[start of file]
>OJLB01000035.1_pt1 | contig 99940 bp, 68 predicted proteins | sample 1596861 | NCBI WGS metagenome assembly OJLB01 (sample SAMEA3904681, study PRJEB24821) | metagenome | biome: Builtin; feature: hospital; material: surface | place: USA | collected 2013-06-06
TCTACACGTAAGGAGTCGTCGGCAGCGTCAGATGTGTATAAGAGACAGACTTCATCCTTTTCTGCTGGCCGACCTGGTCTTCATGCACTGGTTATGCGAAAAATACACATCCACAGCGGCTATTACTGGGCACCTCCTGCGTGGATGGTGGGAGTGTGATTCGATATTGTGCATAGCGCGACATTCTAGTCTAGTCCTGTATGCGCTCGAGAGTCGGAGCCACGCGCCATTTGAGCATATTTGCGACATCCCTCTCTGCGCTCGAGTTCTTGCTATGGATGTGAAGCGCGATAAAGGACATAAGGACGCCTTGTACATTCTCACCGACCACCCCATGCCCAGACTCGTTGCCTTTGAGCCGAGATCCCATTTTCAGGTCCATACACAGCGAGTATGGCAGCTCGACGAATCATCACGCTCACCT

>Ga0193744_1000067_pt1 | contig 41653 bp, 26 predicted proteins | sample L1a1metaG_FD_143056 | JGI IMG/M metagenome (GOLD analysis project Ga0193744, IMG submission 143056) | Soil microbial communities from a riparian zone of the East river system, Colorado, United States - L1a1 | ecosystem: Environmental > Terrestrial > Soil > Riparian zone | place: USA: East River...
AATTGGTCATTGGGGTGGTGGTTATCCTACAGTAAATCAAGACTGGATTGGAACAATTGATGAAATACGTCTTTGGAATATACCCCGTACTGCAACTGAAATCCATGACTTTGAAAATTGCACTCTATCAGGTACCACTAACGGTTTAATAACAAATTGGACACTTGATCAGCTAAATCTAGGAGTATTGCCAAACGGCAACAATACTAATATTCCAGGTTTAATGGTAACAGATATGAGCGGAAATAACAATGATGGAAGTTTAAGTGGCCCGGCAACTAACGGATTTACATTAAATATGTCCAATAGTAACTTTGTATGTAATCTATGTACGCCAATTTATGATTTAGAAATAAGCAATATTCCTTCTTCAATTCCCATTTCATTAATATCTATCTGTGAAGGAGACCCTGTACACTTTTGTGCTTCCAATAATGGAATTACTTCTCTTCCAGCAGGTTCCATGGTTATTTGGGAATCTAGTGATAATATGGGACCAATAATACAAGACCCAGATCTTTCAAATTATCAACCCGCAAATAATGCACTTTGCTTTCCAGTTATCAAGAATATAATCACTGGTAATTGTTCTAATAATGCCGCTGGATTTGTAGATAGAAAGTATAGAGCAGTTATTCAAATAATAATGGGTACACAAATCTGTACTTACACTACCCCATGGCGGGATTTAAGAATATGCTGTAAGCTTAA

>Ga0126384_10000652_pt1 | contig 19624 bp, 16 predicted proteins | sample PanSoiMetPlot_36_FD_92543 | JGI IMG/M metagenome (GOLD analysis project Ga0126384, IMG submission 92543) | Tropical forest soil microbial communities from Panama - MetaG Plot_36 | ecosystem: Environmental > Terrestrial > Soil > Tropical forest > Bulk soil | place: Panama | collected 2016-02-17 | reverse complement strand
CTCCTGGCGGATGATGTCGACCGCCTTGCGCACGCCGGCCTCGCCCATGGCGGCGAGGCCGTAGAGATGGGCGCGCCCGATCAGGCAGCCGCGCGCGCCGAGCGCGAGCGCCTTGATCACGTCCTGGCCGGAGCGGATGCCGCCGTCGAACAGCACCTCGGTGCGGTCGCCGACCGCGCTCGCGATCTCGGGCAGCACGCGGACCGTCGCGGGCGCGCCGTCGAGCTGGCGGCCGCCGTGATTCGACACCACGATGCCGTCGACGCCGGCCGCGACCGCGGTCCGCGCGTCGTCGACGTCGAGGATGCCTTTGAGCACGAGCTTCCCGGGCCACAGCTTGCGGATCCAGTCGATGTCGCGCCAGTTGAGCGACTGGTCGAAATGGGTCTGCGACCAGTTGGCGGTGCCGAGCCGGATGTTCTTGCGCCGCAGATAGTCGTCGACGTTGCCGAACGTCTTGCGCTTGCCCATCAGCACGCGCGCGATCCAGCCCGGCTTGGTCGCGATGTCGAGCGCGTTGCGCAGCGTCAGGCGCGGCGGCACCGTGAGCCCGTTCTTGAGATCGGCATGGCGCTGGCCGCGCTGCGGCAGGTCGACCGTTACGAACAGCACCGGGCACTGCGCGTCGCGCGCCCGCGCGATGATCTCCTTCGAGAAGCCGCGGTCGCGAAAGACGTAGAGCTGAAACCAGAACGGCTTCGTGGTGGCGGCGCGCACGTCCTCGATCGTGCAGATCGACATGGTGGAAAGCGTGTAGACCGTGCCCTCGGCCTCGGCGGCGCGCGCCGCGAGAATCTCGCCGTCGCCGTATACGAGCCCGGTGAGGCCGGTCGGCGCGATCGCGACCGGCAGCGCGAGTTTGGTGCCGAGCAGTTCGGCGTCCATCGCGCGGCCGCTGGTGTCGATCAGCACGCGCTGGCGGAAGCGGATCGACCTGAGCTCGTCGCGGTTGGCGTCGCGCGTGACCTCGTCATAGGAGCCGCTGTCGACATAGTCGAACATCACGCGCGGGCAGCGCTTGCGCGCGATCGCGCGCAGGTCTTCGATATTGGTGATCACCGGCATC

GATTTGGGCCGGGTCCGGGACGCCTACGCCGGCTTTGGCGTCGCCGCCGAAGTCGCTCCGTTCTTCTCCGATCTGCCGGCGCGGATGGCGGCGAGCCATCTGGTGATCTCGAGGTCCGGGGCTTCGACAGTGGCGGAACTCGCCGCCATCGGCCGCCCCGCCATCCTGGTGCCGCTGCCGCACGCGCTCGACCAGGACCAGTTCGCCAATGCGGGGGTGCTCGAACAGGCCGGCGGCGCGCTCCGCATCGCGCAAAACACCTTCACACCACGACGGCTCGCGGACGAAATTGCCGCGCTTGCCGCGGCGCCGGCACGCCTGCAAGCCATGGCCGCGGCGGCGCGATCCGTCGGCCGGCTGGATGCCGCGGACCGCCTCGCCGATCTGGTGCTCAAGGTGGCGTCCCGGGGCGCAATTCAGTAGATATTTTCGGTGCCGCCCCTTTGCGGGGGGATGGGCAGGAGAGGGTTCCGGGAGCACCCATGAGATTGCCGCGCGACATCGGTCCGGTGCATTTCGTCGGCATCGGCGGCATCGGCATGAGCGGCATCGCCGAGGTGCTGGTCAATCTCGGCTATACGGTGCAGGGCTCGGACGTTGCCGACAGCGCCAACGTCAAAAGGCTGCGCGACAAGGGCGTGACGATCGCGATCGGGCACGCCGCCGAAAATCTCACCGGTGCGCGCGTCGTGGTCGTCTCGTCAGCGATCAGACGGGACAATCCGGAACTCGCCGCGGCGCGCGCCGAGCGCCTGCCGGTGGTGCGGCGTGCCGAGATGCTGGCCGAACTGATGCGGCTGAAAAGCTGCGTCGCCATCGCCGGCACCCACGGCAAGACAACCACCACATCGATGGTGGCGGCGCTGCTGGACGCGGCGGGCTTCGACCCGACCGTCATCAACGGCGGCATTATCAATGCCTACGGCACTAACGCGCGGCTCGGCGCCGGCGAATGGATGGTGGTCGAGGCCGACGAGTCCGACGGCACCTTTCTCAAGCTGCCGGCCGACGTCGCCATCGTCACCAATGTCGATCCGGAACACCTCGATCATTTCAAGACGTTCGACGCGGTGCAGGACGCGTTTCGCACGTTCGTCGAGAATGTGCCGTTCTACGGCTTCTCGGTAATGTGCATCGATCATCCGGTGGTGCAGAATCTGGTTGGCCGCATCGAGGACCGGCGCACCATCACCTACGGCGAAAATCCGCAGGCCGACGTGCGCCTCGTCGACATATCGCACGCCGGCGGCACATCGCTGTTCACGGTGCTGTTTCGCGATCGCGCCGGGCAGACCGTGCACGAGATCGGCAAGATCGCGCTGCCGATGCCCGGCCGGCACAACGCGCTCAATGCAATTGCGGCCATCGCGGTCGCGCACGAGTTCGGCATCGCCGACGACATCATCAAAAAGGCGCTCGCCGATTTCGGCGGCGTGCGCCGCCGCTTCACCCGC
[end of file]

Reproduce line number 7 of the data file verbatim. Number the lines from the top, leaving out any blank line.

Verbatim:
GATTTGGGCCGGGTCCGGGACGCCTACGCCGGCTTTGGCGTCGCCGCCGAAGTCGCTCCGTTCTTCTCCGATCTGCCGGCGCGGATGGCGGCGAGCCATCTGGTGATCTCGAGGTCCGGGGCTTCGACAGTGGCGGAACTCGCCGCCATCGGCCGCCCCGCCATCCTGGTGCCGCTGCCGCACGCGCTCGACCAGGACCAGTTCGCCAATGCGGGGGTGCTCGAACAGGCCGGCGGCGCGCTCCGCATCGCGCAAAACACCTTCACACCACGACGGCTCGCGGACGAAATTGCCGCGCTTGCCGCGGCGCCGGCACGCCTGCAAGCCATGGCCGCGGCGGCGCGATCCGTCGGCCGGCTGGATGCCGCGGACCGCCTCGCCGATCTGGTGCTCAAGGTGGCGTCCCGGGGCGCAATTCAGTAGATATTTTCGGTGCCGCCCCTTTGCGGGGGGATGGGCAGGAGAGGGTTCCGGGAGCACCCATGAGATTGCCGCGCGACATCGGTCCGGTGCATTTCGTCGGCATCGGCGGCATCGGCATGAGCGGCATCGCCGAGGTGCTGGTCAATCTCGGCTATACGGTGCAGGGCTCGGACGTTGCCGACAGCGCCAACGTCAAAAGGCTGCGCGACAAGGGCGTGACGATCGCGATCGGGCACGCCGCCGAAAATCTCACCGGTGCGCGCGTCGTGGTCGTCTCGTCAGCGATCAGACGGGACAATCCGGAACTCGCCGCGGCGCGCGCCGAGCGCCTGCCGGTGGTGCGGCGTGCCGAGATGCTGGCCGAACTGATGCGGCTGAAAAGCTGCGTCGCCATCGCCGGCACCCACGGCAAGACAACCACCACATCGATGGTGGCGGCGCTGCTGGACGCGGCGGGCTTCGACCCGACCGTCATCAACGGCGGCATTATCAATGCCTACGGCACTAACGCGCGGCTCGGCGCCGGCGAATGGATGGTGGTCGAGGCCGACGAGTCCGACGGCACCTTTCTCAAGCTGCCGGCCGACGTCGCCATCGTCACCAATGTCGATCCGGAACACCTCGATCATTTCAAGACGTTCGACGCGGTGCAGGACGCGTTTCGCACGTTCGTCGAGAATGTGCCGTTCTACGGCTTCTCGGTAATGTGCATCGATCATCCGGTGGTGCAGAATCTGGTTGGCCGCATCGAGGACCGGCGCACCATCACCTACGGCGAAAATCCGCAGGCCGACGTGCGCCTCGTCGACATATCGCACGCCGGCGGCACATCGCTGTTCACGGTGCTGTTTCGCGATCGCGCCGGGCAGACCGTGCACGAGATCGGCAAGATCGCGCTGCCGATGCCCGGCCGGCACAACGCGCTCAATGCAATTGCGGCCATCGCGGTCGCGCACGAGTTCGGCATCGCCGACGACATCATCAAAAAGGCGCTCGCCGATTTCGGCGGCGTGCGCCGCCGCTTCACCCGC